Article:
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It is very large in volume, probably too large for most individuals paddling unloaded, as it will catch quite a bit of wind. It is quite fast for its size and can be heeled quite confidently, which is fortunate because due to its waterline length and straight keel line, you need to heel it to get it to turn well.
Not a very nimble river boat, like most downriver racers, and I find it is easier to maneuver downriver using back ferries and side slips and keeping an eye well downstream. It does have very pleasing lines to look at.
I used to paddle this boat solo and unloaded many miles on a flat water lake, and with the sliding seat back all they way, I could put one of my kids in front of me on a small folding chair and paddled many river and lake miles like that. I also tried running this boat down some rather technical Class II whitewater one time, which worked less well, but both the boat and I survived.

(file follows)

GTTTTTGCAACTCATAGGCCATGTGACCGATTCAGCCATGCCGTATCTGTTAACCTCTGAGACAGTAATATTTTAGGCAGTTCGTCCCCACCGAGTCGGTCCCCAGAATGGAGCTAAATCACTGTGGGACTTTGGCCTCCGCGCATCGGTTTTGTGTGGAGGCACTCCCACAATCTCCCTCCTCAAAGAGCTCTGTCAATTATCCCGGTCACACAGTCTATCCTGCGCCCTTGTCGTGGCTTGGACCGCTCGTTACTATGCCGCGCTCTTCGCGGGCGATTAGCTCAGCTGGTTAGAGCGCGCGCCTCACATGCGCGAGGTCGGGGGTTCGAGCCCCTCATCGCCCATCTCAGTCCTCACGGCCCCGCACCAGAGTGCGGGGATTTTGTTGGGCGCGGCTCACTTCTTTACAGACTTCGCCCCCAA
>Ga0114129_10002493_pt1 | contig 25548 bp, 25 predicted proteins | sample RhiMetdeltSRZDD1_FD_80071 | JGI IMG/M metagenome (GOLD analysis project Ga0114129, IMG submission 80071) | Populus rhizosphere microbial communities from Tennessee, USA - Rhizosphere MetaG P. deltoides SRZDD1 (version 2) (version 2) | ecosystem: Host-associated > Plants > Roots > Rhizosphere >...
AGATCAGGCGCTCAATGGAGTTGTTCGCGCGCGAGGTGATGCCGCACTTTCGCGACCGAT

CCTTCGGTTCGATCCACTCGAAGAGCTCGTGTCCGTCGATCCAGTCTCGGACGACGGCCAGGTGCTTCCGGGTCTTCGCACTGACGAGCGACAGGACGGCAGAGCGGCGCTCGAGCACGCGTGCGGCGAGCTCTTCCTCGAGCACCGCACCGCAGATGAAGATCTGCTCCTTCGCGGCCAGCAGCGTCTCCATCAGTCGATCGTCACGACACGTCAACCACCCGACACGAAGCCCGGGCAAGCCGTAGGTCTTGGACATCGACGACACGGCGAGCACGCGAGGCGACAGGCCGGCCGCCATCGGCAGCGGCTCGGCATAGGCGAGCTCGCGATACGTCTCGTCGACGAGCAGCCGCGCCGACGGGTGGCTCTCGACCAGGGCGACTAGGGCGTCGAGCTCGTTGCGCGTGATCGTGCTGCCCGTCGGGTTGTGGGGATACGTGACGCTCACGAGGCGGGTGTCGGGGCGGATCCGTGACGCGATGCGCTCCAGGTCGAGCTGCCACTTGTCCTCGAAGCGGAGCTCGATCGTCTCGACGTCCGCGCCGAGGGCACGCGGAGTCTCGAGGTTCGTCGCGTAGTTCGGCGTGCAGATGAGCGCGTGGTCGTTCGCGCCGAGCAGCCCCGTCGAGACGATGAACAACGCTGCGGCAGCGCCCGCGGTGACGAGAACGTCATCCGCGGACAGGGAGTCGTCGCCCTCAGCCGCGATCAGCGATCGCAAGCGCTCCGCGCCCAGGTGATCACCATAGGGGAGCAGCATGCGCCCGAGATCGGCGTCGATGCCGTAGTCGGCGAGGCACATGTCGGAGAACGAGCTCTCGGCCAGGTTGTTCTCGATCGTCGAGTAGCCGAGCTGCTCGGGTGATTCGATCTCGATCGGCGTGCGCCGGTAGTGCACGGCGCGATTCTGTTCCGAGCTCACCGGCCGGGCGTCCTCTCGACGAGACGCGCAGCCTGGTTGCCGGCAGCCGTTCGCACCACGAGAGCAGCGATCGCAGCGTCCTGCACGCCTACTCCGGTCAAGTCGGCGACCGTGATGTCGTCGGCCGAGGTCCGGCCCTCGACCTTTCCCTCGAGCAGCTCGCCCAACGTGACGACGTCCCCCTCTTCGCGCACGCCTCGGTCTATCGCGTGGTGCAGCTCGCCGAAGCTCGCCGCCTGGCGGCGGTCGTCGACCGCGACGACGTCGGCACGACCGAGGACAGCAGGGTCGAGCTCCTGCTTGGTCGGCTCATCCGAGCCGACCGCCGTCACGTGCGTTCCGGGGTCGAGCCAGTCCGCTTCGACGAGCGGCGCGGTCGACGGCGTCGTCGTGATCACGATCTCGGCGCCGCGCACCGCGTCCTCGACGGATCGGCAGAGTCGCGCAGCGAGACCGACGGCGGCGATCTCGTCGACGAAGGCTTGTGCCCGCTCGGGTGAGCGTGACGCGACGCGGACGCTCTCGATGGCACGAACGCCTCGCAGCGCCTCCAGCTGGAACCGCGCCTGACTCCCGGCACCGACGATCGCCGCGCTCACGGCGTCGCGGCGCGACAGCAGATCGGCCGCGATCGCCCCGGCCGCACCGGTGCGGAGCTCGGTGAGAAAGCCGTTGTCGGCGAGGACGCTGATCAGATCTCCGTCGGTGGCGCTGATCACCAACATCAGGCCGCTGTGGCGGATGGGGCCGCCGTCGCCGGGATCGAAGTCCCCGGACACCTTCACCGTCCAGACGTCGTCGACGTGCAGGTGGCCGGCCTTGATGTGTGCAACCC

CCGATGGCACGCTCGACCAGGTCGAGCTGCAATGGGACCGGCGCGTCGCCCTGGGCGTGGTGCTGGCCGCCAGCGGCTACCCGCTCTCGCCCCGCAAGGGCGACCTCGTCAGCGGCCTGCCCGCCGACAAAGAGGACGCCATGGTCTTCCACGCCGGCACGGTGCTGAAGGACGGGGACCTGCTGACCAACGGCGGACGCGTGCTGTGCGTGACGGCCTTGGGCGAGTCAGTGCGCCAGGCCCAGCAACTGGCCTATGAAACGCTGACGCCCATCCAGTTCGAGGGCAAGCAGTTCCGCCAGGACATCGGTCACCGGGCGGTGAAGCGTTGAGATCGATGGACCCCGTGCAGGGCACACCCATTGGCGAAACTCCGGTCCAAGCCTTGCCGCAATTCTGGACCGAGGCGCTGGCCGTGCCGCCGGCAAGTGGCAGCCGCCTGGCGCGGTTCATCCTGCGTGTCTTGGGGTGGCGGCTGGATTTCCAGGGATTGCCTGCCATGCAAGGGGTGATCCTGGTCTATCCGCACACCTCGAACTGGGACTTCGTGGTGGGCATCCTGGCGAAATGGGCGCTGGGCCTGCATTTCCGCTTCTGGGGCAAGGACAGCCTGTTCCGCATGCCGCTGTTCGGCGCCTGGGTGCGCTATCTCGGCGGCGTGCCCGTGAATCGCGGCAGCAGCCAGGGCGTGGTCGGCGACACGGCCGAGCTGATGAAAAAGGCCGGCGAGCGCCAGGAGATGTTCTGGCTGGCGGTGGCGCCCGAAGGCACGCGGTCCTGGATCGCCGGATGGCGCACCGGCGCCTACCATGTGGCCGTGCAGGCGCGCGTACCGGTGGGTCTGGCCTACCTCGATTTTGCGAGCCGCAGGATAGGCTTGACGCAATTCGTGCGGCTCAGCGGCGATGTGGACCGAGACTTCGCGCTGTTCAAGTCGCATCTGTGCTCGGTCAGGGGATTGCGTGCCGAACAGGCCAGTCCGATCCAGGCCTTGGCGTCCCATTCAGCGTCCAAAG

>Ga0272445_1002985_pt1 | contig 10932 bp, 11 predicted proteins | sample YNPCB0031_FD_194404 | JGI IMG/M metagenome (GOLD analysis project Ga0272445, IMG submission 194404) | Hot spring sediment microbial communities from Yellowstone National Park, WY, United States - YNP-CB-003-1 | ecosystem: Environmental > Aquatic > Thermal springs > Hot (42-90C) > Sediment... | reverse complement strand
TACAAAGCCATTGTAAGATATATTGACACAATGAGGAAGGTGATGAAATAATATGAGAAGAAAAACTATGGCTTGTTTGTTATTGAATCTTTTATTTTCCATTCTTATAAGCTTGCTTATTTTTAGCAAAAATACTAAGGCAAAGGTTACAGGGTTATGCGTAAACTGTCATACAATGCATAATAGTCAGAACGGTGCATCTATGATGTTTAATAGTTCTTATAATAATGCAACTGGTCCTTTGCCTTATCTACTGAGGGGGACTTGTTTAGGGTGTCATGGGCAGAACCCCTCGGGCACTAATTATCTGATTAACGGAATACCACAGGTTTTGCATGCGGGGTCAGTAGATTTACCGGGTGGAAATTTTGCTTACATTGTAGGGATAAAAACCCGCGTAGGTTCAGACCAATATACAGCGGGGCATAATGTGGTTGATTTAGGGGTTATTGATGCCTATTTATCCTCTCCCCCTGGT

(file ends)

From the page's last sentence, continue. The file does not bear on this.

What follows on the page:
If one is looking for a large volume solo canoe to paddle loaded, or with a sizable dog, there are few better. But having too much windage (for most) for a good lake canoe, and lacking sufficient maneuverability to make a great river canoe, there are probably better choices for most folks these days.
The most similar canoe on the market to the Traveler is probably the Swift Shearwater. I find that I do use the sliding seat to adjust trim, mostly when I am facing the wind from a different direction. It is very easy to slide the seat forward or back while paddling. The Traveler is not 16’6” as some people have posted in prior reviews. It is 16’2”. My Traveler has beautiful straight grain ash gunwales. I wish they still made them like this. When I compare the quality of ash used between my newer Bell canoe and my old Mad River Traveler-it makes me sick to see the difference. The Traveler’s ash gunwales are truly beautiful, Bell not so nice. The Traveler is not as fast as a Bell Magic, but otherwise I find paddling the two canoes quite similar. I can sit and switch or paddle Canadian style with the Traveler.
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